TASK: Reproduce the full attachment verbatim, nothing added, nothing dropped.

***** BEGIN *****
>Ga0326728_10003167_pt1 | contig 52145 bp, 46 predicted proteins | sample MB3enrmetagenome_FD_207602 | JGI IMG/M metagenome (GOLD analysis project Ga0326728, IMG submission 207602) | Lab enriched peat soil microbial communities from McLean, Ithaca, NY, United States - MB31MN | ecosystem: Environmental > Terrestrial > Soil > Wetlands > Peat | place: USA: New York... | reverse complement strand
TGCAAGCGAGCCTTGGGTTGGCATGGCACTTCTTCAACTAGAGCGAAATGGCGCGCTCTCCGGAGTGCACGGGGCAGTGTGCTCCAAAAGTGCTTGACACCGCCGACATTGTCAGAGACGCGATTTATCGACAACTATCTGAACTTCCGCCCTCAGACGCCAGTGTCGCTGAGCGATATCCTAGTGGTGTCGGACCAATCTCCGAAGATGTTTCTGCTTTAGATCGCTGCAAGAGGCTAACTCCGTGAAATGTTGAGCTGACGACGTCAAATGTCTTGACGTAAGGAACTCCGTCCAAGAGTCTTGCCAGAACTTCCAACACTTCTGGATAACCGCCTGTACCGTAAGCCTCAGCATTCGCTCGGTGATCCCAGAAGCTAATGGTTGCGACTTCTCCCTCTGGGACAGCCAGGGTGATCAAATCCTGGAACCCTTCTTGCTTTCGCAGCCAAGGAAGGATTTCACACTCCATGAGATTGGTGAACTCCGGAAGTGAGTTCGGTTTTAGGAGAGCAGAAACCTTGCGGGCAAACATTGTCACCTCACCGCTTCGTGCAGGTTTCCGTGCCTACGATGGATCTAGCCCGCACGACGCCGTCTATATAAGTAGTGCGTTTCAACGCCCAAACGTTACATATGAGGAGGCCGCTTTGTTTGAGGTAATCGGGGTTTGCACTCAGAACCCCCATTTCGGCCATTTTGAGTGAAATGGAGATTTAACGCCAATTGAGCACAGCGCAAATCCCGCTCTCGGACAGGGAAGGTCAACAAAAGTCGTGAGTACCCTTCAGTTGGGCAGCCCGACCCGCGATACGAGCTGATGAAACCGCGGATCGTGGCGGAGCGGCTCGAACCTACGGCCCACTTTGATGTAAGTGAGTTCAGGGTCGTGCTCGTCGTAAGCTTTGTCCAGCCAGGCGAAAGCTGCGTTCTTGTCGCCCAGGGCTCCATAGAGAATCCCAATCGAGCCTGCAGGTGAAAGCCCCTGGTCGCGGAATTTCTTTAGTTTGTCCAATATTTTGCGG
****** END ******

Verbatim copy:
>Ga0326728_10003167_pt1 | contig 52145 bp, 46 predicted proteins | sample MB3enrmetagenome_FD_207602 | JGI IMG/M metagenome (GOLD analysis project Ga0326728, IMG submission 207602) | Lab enriched peat soil microbial communities from McLean, Ithaca, NY, United States - MB31MN | ecosystem: Environmental > Terrestrial > Soil > Wetlands > Peat | place: USA: New York... | reverse complement strand
TGCAAGCGAGCCTTGGGTTGGCATGGCACTTCTTCAACTAGAGCGAAATGGCGCGCTCTCCGGAGTGCACGGGGCAGTGTGCTCCAAAAGTGCTTGACACCGCCGACATTGTCAGAGACGCGATTTATCGACAACTATCTGAACTTCCGCCCTCAGACGCCAGTGTCGCTGAGCGATATCCTAGTGGTGTCGGACCAATCTCCGAAGATGTTTCTGCTTTAGATCGCTGCAAGAGGCTAACTCCGTGAAATGTTGAGCTGACGACGTCAAATGTCTTGACGTAAGGAACTCCGTCCAAGAGTCTTGCCAGAACTTCCAACACTTCTGGATAACCGCCTGTACCGTAAGCCTCAGCATTCGCTCGGTGATCCCAGAAGCTAATGGTTGCGACTTCTCCCTCTGGGACAGCCAGGGTGATCAAATCCTGGAACCCTTCTTGCTTTCGCAGCCAAGGAAGGATTTCACACTCCATGAGATTGGTGAACTCCGGAAGTGAGTTCGGTTTTAGGAGAGCAGAAACCTTGCGGGCAAACATTGTCACCTCACCGCTTCGTGCAGGTTTCCGTGCCTACGATGGATCTAGCCCGCACGACGCCGTCTATATAAGTAGTGCGTTTCAACGCCCAAACGTTACATATGAGGAGGCCGCTTTGTTTGAGGTAATCGGGGTTTGCACTCAGAACCCCCATTTCGGCCATTTTGAGTGAAATGGAGATTTAACGCCAATTGAGCACAGCGCAAATCCCGCTCTCGGACAGGGAAGGTCAACAAAAGTCGTGAGTACCCTTCAGTTGGGCAGCCCGACCCGCGATACGAGCTGATGAAACCGCGGATCGTGGCGGAGCGGCTCGAACCTACGGCCCACTTTGATGTAAGTGAGTTCAGGGTCGTGCTCGTCGTAAGCTTTGTCCAGCCAGGCGAAAGCTGCGTTCTTGTCGCCCAGGGCTCCATAGAGAATCCCAATCGAGCCTGCAGGTGAAAGCCCCTGGTCGCGGAATTTCTTTAGTTTGTCCAATATTTTGCGG